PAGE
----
In some developed countries, at least massage therapy has become a securely integrated part of health care, yet in this part of the world, we are still some steps away from that ideal.

For this reason, many practitioners, even if they have to support themselves with additional side jobs, are willing to offer sliding-scale fees to financially challenged clients. For persons committed to their healing who feel that they could benefit tremendously from therapeutic massage and bodywork, but lack coverage through their insurance, it can be helpful to come up with a monthly budget they can afford and then discuss options with a therapist they feel drawn to. Most times it is just a matter of adjusting the length and/or frequency of treatments in order to fit into that budget. Once an agreement is reached, it is advisable to stick with it and give the healing time to unfold.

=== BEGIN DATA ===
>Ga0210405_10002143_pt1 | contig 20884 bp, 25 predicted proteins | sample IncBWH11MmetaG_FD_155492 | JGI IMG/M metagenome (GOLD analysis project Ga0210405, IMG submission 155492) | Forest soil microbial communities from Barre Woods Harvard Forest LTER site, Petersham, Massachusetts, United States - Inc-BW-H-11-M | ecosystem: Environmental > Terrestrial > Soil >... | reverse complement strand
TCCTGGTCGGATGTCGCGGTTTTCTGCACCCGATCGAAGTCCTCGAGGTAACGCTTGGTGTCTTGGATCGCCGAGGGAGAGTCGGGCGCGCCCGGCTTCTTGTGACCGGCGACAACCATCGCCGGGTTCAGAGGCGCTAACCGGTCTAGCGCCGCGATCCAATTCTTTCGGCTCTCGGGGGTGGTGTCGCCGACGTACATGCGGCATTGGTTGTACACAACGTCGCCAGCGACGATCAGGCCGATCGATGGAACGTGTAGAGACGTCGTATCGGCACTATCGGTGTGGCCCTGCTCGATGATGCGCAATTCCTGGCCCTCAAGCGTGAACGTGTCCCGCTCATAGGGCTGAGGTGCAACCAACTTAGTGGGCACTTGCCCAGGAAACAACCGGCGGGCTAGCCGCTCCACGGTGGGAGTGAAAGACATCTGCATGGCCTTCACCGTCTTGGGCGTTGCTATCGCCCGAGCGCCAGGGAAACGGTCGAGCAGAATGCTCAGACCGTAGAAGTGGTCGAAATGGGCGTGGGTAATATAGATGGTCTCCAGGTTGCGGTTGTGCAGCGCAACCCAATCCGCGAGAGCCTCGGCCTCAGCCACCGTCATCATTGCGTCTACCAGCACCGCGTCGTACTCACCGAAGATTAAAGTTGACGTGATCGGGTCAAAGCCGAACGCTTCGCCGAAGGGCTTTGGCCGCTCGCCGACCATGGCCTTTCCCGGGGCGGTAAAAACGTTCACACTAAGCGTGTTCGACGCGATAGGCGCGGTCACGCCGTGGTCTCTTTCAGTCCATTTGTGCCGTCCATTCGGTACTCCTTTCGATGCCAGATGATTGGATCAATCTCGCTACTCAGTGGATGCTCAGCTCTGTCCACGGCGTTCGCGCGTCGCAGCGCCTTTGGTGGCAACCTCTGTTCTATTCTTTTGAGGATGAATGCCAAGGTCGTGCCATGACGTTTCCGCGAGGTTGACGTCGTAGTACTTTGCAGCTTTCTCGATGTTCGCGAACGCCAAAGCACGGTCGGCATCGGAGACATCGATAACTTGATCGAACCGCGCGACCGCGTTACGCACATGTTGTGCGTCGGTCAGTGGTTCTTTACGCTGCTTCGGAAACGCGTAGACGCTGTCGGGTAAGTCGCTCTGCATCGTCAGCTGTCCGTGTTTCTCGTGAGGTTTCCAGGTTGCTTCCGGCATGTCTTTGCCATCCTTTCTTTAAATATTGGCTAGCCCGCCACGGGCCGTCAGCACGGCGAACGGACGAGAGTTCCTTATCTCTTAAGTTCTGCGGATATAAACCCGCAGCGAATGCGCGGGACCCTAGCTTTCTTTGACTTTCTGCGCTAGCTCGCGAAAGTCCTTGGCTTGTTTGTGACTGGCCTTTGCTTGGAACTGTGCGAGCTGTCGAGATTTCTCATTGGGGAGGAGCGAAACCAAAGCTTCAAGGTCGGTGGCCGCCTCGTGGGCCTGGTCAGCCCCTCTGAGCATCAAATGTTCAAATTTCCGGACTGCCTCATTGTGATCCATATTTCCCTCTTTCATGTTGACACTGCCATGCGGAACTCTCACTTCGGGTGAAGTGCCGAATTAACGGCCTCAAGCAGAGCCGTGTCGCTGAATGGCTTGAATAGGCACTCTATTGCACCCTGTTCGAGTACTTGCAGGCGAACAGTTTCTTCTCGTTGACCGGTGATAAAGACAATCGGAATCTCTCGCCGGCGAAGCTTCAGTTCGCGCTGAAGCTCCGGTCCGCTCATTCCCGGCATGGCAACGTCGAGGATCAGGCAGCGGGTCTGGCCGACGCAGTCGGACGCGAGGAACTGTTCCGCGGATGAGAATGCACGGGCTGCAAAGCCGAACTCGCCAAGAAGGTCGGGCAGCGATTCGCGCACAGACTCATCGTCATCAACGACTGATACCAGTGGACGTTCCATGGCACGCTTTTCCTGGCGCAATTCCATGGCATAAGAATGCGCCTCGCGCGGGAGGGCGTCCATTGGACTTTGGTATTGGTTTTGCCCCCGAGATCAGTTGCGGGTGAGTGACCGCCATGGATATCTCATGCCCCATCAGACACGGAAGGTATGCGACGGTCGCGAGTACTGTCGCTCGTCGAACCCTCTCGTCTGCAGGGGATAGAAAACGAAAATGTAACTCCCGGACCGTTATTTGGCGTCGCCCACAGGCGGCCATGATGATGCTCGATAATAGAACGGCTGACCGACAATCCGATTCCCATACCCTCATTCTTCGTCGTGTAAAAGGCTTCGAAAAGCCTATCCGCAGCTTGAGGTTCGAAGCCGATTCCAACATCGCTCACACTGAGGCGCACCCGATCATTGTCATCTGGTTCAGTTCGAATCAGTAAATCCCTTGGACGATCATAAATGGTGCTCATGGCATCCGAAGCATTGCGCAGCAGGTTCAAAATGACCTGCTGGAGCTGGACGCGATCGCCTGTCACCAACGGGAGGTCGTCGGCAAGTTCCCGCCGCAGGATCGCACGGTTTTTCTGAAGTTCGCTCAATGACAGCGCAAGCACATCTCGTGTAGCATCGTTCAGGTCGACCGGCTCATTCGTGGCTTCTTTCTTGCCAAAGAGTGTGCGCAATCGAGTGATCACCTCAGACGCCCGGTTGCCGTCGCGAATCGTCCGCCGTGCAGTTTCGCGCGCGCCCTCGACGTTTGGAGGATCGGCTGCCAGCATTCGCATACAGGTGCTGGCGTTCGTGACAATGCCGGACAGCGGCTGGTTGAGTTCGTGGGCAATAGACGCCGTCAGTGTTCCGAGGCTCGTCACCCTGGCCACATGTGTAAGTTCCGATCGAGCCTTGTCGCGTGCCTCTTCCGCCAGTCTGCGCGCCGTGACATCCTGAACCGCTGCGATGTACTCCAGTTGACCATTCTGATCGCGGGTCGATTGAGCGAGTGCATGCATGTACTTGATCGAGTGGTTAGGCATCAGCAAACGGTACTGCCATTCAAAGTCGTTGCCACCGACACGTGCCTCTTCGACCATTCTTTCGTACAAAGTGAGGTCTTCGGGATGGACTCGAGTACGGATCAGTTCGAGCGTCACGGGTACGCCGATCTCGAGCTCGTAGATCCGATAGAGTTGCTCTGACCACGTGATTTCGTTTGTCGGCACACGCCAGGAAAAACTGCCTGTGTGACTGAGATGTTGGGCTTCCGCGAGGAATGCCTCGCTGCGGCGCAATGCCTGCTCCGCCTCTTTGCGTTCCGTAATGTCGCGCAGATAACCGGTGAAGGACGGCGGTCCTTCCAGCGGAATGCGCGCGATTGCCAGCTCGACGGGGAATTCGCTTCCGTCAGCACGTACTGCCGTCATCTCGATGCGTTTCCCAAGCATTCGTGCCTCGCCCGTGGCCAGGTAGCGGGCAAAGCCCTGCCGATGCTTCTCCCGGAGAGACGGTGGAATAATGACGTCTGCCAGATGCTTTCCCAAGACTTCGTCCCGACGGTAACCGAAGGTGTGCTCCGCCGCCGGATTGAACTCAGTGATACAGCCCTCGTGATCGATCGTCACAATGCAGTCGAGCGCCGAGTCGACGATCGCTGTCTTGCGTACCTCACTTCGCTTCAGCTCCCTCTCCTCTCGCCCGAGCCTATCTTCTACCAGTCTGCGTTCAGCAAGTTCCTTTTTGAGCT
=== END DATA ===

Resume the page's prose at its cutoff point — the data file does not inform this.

I just love it when healing is so strongly visible, as in Angelina’s case – when there is such a clear before and after, even if the in-between can be full of smaller ups and downs. You don’t need to have such big scars to heal though, in order to justify receiving regular bodywork. The benefits are manifold and cumulative, and even if seemingly small in the moment (like stress reduction, smoothness of muscular and bodily function, enhanced immunity, etc), can make a huge difference in the long run.

Besides, massage just feels good!

Ata Susanne Morse has been a certified massage therapist since 1996 and is licensed in the state of Utah since 2009. She has a private practice — Massage and Bodywork — in Moab and can be reached at 435-260-2874, via e-mail at Her website is: